Howdy, Stranger!

It looks like you're new here. If you want to get involved, click one of these buttons!

You must commit sepukku on CSPAN.

24

Comments

  • LefunesteLefuneste Posts: 3,569
    I was 17 the first time I heard of the horrors of Sub Pop from a musician. I interviewed Ron Nine from Love Battery for my college paper (in Nov 1995) and he unloaded a lot of resentment for them and even displayed some skepticism for their new label (which was Atlas/Polydor/A&M). He complained that, in the wake of Nevermind, Sub Pop pretty much abandoned anything that wasn't marketable as grunge. Whether this is true of LB is debatable, but he was adamant that they were marginalized in the wake of grunge.

    When it came to put the final touches on their third album Sub Pop basically pulled out the rug from under them. The album was not going to be promoted or given money to properly mix, so the tracks were just slapped together one on top of the other and the record was dumped on store shelves. The result is strange listening.

    Not exactly sure what makes it weird, but it is weird. The lead guitar is often buried and the bass drum is right up front a lot of the time. Something about it is unsettling. Certainly got under the skin during a particularly heavy acid trip.

    I remember that he wanted to work with Dave Fridmann for their next album, but that never happened. After the A&M thing fell through they released a fifth album on CZ/Teriyaki Asthma. I don't think they release music anymore, but I think they still play together from time to time.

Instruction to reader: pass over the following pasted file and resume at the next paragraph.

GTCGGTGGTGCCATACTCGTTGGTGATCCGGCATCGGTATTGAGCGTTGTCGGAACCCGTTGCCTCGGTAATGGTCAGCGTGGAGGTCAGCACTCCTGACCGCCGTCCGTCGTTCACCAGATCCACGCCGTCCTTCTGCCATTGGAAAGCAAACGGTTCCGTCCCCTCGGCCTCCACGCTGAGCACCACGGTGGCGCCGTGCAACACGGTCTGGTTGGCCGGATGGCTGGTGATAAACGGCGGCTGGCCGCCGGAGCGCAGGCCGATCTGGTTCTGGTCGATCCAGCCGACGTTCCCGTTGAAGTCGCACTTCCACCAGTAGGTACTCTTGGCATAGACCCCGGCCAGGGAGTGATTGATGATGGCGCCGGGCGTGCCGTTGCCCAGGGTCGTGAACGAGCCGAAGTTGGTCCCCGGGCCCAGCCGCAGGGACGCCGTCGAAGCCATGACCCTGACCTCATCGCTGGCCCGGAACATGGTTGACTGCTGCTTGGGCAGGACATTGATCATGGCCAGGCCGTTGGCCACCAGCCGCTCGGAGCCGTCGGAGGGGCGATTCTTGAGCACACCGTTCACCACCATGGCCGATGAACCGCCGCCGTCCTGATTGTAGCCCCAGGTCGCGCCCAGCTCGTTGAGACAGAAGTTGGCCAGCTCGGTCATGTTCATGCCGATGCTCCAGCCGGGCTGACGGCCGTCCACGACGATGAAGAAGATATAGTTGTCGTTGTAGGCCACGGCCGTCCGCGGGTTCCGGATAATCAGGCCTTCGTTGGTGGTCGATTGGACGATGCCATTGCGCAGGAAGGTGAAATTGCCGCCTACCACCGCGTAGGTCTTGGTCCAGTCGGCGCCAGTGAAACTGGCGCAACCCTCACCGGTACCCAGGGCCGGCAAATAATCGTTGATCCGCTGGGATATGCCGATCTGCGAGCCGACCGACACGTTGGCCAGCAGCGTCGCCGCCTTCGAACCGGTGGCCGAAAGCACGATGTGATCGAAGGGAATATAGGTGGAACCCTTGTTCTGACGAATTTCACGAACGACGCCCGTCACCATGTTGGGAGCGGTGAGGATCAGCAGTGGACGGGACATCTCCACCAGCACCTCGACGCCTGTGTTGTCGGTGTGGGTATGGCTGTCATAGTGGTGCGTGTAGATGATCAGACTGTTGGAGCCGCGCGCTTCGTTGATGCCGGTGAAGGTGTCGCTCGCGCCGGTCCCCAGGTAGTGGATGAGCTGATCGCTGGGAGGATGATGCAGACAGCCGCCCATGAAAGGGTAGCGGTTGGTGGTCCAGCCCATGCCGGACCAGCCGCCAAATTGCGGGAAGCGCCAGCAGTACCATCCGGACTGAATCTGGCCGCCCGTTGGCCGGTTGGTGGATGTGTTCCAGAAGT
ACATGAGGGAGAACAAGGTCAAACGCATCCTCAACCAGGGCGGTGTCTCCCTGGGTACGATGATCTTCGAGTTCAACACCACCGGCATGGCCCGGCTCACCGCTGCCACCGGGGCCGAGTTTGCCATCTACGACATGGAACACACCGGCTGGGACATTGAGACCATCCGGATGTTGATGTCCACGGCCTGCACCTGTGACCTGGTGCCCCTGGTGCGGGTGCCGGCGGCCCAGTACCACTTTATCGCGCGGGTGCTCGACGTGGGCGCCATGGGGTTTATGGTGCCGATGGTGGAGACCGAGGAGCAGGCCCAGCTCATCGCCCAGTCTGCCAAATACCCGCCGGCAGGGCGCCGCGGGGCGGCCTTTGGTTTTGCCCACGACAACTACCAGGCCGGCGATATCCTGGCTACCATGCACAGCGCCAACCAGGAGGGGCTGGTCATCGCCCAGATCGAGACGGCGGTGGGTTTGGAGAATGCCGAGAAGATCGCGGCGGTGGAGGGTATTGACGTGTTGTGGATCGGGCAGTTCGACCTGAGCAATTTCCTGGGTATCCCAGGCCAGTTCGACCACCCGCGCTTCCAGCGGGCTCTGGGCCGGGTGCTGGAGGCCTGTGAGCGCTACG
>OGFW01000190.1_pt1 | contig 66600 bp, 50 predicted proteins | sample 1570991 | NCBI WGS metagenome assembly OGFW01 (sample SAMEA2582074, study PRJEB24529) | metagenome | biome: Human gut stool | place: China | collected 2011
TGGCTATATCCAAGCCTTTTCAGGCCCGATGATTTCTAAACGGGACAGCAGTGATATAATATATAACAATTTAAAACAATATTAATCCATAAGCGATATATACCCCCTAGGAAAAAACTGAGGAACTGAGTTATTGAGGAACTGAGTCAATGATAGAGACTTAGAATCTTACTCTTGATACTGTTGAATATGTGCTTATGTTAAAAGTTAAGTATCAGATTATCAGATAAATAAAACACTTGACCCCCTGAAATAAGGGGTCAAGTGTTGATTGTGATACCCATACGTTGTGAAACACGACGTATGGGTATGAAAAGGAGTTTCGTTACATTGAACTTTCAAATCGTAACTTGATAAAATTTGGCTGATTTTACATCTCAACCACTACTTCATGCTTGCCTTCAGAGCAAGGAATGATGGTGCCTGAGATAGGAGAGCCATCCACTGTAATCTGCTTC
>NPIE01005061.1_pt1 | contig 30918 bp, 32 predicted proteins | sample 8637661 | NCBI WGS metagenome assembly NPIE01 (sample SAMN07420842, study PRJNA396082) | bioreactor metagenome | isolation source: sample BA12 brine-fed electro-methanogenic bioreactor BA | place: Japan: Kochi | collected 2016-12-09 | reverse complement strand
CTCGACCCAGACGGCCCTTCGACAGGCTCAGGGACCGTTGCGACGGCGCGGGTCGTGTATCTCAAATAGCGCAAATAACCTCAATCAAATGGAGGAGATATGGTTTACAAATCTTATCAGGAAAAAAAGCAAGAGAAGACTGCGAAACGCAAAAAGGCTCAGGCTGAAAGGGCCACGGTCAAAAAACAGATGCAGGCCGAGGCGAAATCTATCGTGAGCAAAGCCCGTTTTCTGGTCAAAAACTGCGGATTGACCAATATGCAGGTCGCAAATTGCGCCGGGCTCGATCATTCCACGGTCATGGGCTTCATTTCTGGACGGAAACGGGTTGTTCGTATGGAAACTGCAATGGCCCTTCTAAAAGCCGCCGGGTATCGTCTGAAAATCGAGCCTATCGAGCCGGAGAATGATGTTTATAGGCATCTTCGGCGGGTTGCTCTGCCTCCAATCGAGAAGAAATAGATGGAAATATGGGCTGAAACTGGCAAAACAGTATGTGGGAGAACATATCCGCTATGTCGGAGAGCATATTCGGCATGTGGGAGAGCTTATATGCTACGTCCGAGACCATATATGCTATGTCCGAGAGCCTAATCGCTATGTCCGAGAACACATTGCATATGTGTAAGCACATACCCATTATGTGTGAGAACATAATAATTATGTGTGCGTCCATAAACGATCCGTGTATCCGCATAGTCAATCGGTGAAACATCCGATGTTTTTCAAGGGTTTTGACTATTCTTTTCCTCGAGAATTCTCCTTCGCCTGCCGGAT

Their first record is pretty good, I still spin it regularly. I haven't heard their other records. Are they as good?
  • Jurf_WurburJurf_Wurbur Posts: 2,648
    Dear Cyborgs by Eugene Lim is q deeply weird little book. It swings back and forth from teenage coming of age to philosophical rambling about protest to superhero action. That makes it sound great but it's really like being stuck between stations.

    I am not too dense to make the connections the author wants me to make but it's still not working for me.

    It's shirt so I will probably finish it anyway.
  • captqitncaptqitn Posts: 1,584
    Oh man. RIP Mark E. Smith.
  • LefunesteLefuneste Posts: 3,569
    FFFFFFUUUUUUUUUUCKKKKKK!

    Now that hurts. I'm a huge fan. I've been listening to The Fall since I was a teen.
  • moetownmoetown Posts: 1,346
    Wow, that is a big one.
  • matthewmatthew Posts: 222
    I have a lot of music in my collection, but The Fall and his imitators comprise a healthy percentage of the total.
  • matthewmatthew Posts: 222
    Ursula K LeGuin died, too.
  • captqitncaptqitn Posts: 1,584
    They are jamming in heaven right now.
  • LefunesteLefuneste Posts: 3,569
    They are jamming in heaven right now.